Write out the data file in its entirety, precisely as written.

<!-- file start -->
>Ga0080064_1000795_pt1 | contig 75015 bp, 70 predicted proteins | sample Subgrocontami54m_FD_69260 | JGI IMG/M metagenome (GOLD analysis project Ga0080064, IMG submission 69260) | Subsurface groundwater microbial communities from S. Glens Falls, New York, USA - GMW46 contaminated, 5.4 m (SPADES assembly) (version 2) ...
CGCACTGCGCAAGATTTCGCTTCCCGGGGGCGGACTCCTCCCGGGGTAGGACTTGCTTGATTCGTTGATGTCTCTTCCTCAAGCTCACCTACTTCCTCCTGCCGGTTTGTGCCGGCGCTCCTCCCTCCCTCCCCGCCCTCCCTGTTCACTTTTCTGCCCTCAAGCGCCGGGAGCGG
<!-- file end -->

>Ga0080064_1000795_pt1 | contig 75015 bp, 70 predicted proteins | sample Subgrocontami54m_FD_69260 | JGI IMG/M metagenome (GOLD analysis project Ga0080064, IMG submission 69260) | Subsurface groundwater microbial communities from S. Glens Falls, New York, USA - GMW46 contaminated, 5.4 m (SPADES assembly) (version 2) ...
CGCACTGCGCAAGATTTCGCTTCCCGGGGGCGGACTCCTCCCGGGGTAGGACTTGCTTGATTCGTTGATGTCTCTTCCTCAAGCTCACCTACTTCCTCCTGCCGGTTTGTGCCGGCGCTCCTCCCTCCCTCCCCGCCCTCCCTGTTCACTTTTCTGCCCTCAAGCGCCGGGAGCGG